Aikido does not refer to its opponent as an opponent, but rather as a partner.

It believes that there should be equal rewards for both participants in aikido.

There is no room for competition in such an ideal.

This is because, in competition, one’s advantage is another’s disadvantage. So a person cannot profit equally or reach the same goal as another.

Also, competitors aim to make their opponents as weak and clumsy as possible.

This hardens the technique instead of softening it and increases conflict instead of resolving it.

Since an opponent’s ability limits one’s progress, this limit is considered too narrow for aikido.

Aikido believes that together, they can advance far beyond their individual capacities if they cooperate.              

Aikido is an art where attacks require intense energy and force, but defense is relaxed and yielding.

It is an art where the indomitable attack meets submissive defense.

Other Peaceful Martial Arts

Aikido isn’t the only peaceful martial art left in the world.

So if you are looking to explore other arts other than Aikido, there are two martial arts that you can look at.

These are Tai Chi and Qigong.

Tai Chi (Tàijíquán)

Taijiquan (often known as Tai Chi) is also one of the most peaceful arts out there.

It is peaceful not only in theory but also in practice.

This art is often described as “meditation in motion” as it promotes serenity through flowing, gentle movements – connecting the mind and body.

It is a gentle, non-competitive self-paced art with each posture flowing into the next without pause, ensuring the constant motion of the body.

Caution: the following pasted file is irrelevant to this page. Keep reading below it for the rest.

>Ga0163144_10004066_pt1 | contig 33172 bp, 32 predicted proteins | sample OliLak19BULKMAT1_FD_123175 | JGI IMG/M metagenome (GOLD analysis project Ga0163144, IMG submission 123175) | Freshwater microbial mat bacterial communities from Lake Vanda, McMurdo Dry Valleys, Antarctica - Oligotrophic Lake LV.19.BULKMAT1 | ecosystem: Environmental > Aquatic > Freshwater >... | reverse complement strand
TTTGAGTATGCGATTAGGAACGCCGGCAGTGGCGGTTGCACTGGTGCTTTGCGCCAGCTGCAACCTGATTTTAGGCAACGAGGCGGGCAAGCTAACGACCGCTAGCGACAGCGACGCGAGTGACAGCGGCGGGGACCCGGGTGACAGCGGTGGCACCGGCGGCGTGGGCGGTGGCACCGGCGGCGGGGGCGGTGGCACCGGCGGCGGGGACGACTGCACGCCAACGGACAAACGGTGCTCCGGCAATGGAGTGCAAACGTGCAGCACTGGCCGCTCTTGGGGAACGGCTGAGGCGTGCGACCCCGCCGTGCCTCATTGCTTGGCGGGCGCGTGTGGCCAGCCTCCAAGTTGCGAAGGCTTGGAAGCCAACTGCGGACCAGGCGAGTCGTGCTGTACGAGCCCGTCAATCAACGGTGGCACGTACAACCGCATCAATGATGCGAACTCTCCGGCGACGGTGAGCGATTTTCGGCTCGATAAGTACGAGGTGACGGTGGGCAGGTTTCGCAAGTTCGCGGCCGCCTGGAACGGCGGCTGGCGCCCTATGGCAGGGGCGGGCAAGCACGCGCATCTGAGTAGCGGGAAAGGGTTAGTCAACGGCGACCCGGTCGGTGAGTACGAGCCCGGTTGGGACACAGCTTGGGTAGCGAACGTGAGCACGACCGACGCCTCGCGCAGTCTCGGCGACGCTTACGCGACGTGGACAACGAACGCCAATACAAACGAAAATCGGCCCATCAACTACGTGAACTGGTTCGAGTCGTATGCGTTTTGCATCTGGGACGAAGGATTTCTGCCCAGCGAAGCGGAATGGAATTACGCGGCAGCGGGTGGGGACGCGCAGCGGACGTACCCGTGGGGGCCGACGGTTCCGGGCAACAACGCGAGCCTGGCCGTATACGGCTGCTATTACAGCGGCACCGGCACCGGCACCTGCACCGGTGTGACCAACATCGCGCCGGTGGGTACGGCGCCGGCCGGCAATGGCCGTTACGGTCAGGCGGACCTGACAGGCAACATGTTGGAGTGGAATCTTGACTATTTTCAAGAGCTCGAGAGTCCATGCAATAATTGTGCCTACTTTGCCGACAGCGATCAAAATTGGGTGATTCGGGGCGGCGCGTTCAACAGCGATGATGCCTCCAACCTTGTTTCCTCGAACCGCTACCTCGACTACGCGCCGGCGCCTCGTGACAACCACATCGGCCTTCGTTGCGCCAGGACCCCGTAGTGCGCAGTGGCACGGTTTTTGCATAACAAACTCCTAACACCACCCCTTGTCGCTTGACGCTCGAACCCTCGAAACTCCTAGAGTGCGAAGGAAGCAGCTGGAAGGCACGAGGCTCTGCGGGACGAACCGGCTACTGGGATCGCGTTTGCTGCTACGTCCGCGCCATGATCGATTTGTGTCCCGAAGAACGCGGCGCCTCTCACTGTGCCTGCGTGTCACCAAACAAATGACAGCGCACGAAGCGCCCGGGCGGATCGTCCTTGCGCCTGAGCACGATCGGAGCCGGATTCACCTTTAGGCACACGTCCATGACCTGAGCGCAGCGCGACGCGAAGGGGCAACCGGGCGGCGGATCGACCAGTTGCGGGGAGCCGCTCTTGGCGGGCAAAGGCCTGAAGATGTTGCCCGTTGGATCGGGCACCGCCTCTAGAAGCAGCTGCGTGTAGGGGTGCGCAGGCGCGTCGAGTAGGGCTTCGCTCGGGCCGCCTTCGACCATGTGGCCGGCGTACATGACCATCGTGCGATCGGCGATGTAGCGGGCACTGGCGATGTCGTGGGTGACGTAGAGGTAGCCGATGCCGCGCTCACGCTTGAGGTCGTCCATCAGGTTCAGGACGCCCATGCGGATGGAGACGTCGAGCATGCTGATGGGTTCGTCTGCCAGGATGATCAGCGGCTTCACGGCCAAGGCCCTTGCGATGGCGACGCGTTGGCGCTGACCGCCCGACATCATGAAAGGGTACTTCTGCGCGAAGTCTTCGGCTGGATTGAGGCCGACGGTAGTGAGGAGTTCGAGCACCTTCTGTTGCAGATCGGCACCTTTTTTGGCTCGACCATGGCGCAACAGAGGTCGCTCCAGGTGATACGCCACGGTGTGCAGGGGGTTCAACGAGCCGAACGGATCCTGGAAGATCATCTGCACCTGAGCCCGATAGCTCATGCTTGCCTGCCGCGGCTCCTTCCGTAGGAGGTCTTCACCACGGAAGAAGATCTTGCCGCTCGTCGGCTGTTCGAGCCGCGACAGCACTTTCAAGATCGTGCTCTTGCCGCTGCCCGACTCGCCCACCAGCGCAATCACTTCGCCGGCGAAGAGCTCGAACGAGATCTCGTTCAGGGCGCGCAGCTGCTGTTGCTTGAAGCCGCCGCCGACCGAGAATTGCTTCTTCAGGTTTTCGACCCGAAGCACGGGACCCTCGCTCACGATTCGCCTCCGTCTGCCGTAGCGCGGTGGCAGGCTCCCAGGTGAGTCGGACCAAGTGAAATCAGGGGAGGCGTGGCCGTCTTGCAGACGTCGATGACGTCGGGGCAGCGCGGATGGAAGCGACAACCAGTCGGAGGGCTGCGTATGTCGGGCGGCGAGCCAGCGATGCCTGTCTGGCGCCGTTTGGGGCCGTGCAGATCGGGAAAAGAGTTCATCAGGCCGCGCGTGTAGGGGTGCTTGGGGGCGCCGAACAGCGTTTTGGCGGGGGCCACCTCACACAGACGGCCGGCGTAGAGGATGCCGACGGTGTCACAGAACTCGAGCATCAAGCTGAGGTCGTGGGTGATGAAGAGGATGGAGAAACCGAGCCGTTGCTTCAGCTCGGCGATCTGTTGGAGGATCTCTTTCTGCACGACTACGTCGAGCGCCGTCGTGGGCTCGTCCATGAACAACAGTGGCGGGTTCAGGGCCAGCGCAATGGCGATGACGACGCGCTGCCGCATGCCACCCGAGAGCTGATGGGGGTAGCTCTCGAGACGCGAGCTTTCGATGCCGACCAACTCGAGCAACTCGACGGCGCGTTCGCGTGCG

This is a solo that doesn’t require a sparring partner.

Tai chi is low impact and puts minimal stress on joints and muscles.

This makes it generally safe for people of all ages and fitness levels.

Since tai chi is not a high-impact art, it may be especially suitable for older adults.

The main goal of Tai Chi is relaxation and mindfulness.

I once attended a Tai Chi trial class, and the teacher placed a heavy focus on “breathing”.

A study has in fact validated this belief of the art that proper breath plays an important part in shaping Tai Chi Chuan’s style and its fitness value.

At the trial class, there were no sparring, squats, running, or push-ups. Just some slow controlled movements and breathing.

Tai Chi as an ancient Chinese tradition is also practiced today not only as an art but as a graceful form of exercise.

“Chi” in Chinese simply means the “vital life force” and refers to the mind and spirit.

Interestingly, tai chi as a form of exercise offers health maintenance benefits to its practitioners.

Speaking of health benefits, Tai Chi is seen as a gentle way of fighting stress.

Tai Chi is not focused on training the body in kicking, punching, grappling, conditioning, and strength.

It is instead focused on training the mind to live in the moment and develop the ability to switch off from life stress.


This is another peace-promoting martial art.

Qigong is a coordinated system of slow-flowing movement, body posture, moving meditation, and deep rhythmic breathing used for martial arts training, health, and spirituality purposes.

This helps the practitioners activate human potential and attain a higher level of awareness.

It has its root in Chinese martial arts, philosophy, and medicine and is traditionally seen throughout Asia as a practice to cultivate and balance life energy (life energy cultivation).

Qigong is practiced in china and the rest of the world.

What Is the Most Gentle Martial Art?

Aikido is the most gentle martial art in the world as practitioners defend themselves by redirecting the motion of an attack in a way that hurts neither them nor their attacker.

As stated earlier, other gentle arts include Tai chi and Qigong.


From the above, you can already see that Aikido, Tai chi, and Qigong have peace in the art of their everyday practice.

And while martial arts are originally meant to promote peace, most arts have diverted from that principles, leaving just a few left.